Fast forward to 2016 where (as I indicated in my previous post) the season started with some of the heaviest Hendrickson hatches seen in years. Blue Winged Olives were also in good numbers, followed by Sulphurs, Yellow Sallies and Gray Foxes. Next up was the infamous and ever-absent Green Drake. I was told they made a half decent showing in 2015 (relatively speaking), although I managed to miss them entirely. In serious need of a break from work and feeling optimistic with the number of bugs so far this year, I took a few days off in hopes of witnessing some of these giant mayflies. As it turned out, the weather and timing were perfect and I was able to spend three evenings among what was possibly the largest showing of Green Drakes since their decline many years ago.

A slightly beat-up Green Drake Dun from the Upper Credit River

A slightly beat-up Green Drake Dun from the Upper Credit River

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Credit River Woes

Anyone who’s had the fortune to discover the beauty and allure of fly fishing the Upper Credit River for wild Brown and Brook Trout in years past surely has a heavy heart when they consider its current situation. The Upper Credit has always been a touchy subject. For decades, merely saying the name around those who fished it would result in a visible tightening of their lips. Today, you’re more likely to trigger a two hour rant about how the MNR and other groups have decimated the river with their misguided Atlantic Salmon Restoration Program and lack of focus on restoration and maintenance of the existing wild trout fishery.

A peaceful stretch of water on the Upper Credit River

A peaceful stretch on the Upper Credit River, now overrun with 4-6″ Atlantic Salmon juveniles.

In an effort to start things off on a more positive note, I want to share a couple great videos that my friend Steve Noakes compiled, sharing some of his fly fishing experiences on the Upper Credit River over the years. He’s a strong advocate for protecting what we have on the Credit River today and has been heavily involved in numerous conservation groups and restoration projects. If you ever doubted whether the Credit has a wild Brown Trout fishery worth protecting, Steve’s videos do a good job convincing you it does!

I’ve already written a bunch about the issues the river is currently facing, some of which you can read here. There’s also an interesting thesis on the subject, written a few years ago by a University of Waterloo student. April Vokey even made a stop at the Credit River during part of the first episode of Shorelines last year, where she interviewed and talked with several key people on the subject. Although you won’t find a lot of political debate or side-taking on the show, I’ve heard from at least a couple people who have exchanged words or email with her, that it was shocking how many strongly opposing voices were encountered during the process.

I find it interesting that after so many years of having such a high quality resident trout fishery, only now are people starting to talk about it publicly. In fact, The New Fly Fisher even aired a show on fly fishing for Brown Trout on the Credit recently, something that I believe would not have happened during the river’s tight-lipped past. I can only wonder whether part of the inspiration for airing this was to raise awareness of the river and the great wild trout fishery that exists, at a time when the river has little left to lose (i.e. Atlantic program and proposed Brown Trout culling by MNR). I could probably write a whole series of blog posts on the subject of naming rivers, but the long and short of it is: perhaps things would look differently today if there had been less secrecy, more awareness and more voices to speak up.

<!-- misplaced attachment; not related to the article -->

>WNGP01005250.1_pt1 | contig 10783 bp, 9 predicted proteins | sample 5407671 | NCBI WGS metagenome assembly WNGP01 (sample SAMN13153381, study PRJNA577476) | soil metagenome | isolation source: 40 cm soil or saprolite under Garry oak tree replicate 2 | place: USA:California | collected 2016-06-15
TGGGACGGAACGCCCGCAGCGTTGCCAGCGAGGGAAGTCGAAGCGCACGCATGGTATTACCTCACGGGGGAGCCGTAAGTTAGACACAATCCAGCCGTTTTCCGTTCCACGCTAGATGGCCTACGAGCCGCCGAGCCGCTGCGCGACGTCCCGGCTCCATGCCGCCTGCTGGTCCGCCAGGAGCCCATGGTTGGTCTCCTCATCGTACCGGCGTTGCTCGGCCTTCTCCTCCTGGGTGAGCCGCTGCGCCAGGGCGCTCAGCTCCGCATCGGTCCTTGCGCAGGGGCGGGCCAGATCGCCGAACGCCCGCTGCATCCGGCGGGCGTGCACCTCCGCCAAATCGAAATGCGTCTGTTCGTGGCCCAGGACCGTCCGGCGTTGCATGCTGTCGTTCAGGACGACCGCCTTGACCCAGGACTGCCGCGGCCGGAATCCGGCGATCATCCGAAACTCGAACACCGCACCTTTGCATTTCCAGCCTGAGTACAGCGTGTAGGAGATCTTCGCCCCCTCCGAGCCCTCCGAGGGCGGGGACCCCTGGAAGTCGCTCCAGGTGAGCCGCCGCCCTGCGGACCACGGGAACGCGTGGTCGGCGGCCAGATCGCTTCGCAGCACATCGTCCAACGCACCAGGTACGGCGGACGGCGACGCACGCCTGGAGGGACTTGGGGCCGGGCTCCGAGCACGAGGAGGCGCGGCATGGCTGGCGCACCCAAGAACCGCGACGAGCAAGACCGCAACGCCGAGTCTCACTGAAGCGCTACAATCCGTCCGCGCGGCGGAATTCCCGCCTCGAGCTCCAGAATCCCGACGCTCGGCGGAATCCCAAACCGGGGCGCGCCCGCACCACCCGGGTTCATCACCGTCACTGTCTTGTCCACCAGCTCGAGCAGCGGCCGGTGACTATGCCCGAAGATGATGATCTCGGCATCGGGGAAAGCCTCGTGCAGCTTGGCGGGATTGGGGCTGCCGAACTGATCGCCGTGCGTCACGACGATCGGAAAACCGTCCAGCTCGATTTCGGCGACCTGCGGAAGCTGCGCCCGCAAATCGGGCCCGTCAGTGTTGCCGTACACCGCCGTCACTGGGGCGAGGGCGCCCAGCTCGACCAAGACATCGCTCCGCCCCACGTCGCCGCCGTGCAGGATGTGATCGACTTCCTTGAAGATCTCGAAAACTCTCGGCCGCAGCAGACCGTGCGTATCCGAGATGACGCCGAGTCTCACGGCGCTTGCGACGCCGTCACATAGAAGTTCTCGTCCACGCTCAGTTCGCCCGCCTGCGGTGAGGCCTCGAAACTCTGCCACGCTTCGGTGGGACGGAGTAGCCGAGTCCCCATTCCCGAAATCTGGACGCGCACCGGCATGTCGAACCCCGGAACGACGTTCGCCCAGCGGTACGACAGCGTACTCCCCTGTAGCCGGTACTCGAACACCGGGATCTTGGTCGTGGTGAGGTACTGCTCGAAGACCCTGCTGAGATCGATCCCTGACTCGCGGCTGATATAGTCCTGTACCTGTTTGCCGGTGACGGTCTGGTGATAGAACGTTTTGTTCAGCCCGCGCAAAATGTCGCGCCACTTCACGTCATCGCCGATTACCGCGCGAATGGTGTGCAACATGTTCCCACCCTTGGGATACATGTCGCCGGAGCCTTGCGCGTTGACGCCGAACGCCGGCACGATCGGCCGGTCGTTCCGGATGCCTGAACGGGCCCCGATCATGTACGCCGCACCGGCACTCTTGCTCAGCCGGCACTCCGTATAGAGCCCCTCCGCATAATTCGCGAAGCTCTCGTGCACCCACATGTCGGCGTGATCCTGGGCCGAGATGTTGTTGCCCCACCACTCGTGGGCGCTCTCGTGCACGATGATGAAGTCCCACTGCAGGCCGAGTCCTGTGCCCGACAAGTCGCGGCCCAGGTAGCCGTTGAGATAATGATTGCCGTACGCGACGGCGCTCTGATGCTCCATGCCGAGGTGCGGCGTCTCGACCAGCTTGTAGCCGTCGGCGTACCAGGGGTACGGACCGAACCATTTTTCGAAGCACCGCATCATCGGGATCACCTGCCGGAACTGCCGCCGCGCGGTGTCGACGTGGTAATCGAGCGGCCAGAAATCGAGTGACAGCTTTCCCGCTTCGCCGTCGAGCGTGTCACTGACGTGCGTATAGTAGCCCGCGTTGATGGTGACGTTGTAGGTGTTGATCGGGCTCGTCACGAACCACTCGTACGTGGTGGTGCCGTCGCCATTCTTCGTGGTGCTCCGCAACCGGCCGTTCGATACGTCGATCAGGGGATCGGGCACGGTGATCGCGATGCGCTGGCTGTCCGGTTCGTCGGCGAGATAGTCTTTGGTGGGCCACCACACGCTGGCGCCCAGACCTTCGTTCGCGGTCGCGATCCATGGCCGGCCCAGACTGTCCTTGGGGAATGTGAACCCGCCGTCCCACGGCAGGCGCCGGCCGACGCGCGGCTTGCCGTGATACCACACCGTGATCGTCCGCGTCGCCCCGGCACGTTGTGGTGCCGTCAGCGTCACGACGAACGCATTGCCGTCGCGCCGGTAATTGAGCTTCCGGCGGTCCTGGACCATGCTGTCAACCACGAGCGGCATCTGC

All is not lost (at least not yet), but if things don’t change, it will be. I mentioned the proposed Brown Trout culling above and also in previous posts. The unfortunate truth is, even though this is only still a draft proposal, there is already culling going on in secrecy. There is evidence of at least one occurrence of a number of large browns being lifted out of a section of the upper river. I’m not sure where they were taken, but my guess is they either died during the lifting/transfer process or they were dumped somewhere into the lower river where they will die shortly afterwards (and where there is no suitable spawning habitat).

It seems that every time I write a post on this subject, I have to cut out three quarters of what I want to say just to keep things on topic and interesting. Rather than having all this information eventually get buried in old blog posts, I plan to add a new top-level page to this site that’s dedicated to the topic and more easily accessible. If you have pictures, videos, information or simply ideas you’d like to share on this subject, feel free to let me know and I’ll consider adding it to that page or linking it.

Despite the gloom, I’m very much looking forward to getting back on the river when the season opens and making the most of what we still have. Only one month left until opener!

2015 Trout Season Closer

Another trout season has come and gone and while mine ended in a traditional fashion, the majority of the season was anything but traditional here in southern Ontario. In an effort to keep this post positive and prevent it from derailing into another rant on our poor fisheries management in Ontario, I’ll simply say that 2015 will be remembered by many here as the demise of the resident Brown Trout. Yes, I’m mainly talking about the Credit River, so this isn’t a blanket statement (yet). However, some quick research into Ontario MNR fisheries management priorities should make it pretty clear that no river is safe in the foreseeable future, unless something changes. I’ll leave it at that for now, but I’ll be posting a longer rant on this in the upcoming days / weeks.

Now, on to the good stuff. As is customary, I spent the end of the season targeting Brook Trout on small rivers and streams. Even if our Brown Trout rivers had been fishing well (or, at all…), I’d still choose to target Brookies at this time of year. The waters they inhabit are scenic, have very little fishing pressure and the fish are in full pre-spawn colors at this time of year.

A nice, colorful native Brookie from closing day

A nice, colourful native Brookie from closing day